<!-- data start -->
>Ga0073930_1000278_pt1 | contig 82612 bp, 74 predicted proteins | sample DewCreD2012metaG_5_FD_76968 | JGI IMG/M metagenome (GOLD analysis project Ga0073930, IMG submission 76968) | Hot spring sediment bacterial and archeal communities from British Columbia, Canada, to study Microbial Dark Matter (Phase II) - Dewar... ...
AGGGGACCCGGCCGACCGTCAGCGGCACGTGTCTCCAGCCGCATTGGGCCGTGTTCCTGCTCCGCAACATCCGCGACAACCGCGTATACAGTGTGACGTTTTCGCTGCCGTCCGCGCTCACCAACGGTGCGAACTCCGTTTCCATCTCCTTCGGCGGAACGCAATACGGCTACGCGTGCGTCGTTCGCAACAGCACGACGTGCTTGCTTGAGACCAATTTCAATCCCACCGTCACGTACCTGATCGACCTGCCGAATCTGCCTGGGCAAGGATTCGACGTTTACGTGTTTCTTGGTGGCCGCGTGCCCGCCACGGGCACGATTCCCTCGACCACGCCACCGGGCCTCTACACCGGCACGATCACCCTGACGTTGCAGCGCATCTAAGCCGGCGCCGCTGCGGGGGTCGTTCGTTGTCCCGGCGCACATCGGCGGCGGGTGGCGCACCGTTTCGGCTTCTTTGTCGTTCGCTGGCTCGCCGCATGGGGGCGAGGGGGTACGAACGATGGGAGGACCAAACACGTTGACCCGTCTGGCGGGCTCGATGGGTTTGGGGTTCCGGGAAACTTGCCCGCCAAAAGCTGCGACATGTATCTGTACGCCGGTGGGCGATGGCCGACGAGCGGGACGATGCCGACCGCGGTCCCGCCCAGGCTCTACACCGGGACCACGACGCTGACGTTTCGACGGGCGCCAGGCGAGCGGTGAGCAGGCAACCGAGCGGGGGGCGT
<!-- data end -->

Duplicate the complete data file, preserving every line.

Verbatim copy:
>Ga0073930_1000278_pt1 | contig 82612 bp, 74 predicted proteins | sample DewCreD2012metaG_5_FD_76968 | JGI IMG/M metagenome (GOLD analysis project Ga0073930, IMG submission 76968) | Hot spring sediment bacterial and archeal communities from British Columbia, Canada, to study Microbial Dark Matter (Phase II) - Dewar... ...
AGGGGACCCGGCCGACCGTCAGCGGCACGTGTCTCCAGCCGCATTGGGCCGTGTTCCTGCTCCGCAACATCCGCGACAACCGCGTATACAGTGTGACGTTTTCGCTGCCGTCCGCGCTCACCAACGGTGCGAACTCCGTTTCCATCTCCTTCGGCGGAACGCAATACGGCTACGCGTGCGTCGTTCGCAACAGCACGACGTGCTTGCTTGAGACCAATTTCAATCCCACCGTCACGTACCTGATCGACCTGCCGAATCTGCCTGGGCAAGGATTCGACGTTTACGTGTTTCTTGGTGGCCGCGTGCCCGCCACGGGCACGATTCCCTCGACCACGCCACCGGGCCTCTACACCGGCACGATCACCCTGACGTTGCAGCGCATCTAAGCCGGCGCCGCTGCGGGGGTCGTTCGTTGTCCCGGCGCACATCGGCGGCGGGTGGCGCACCGTTTCGGCTTCTTTGTCGTTCGCTGGCTCGCCGCATGGGGGCGAGGGGGTACGAACGATGGGAGGACCAAACACGTTGACCCGTCTGGCGGGCTCGATGGGTTTGGGGTTCCGGGAAACTTGCCCGCCAAAAGCTGCGACATGTATCTGTACGCCGGTGGGCGATGGCCGACGAGCGGGACGATGCCGACCGCGGTCCCGCCCAGGCTCTACACCGGGACCACGACGCTGACGTTTCGACGGGCGCCAGGCGAGCGGTGAGCAGGCAACCGAGCGGGGGGCGT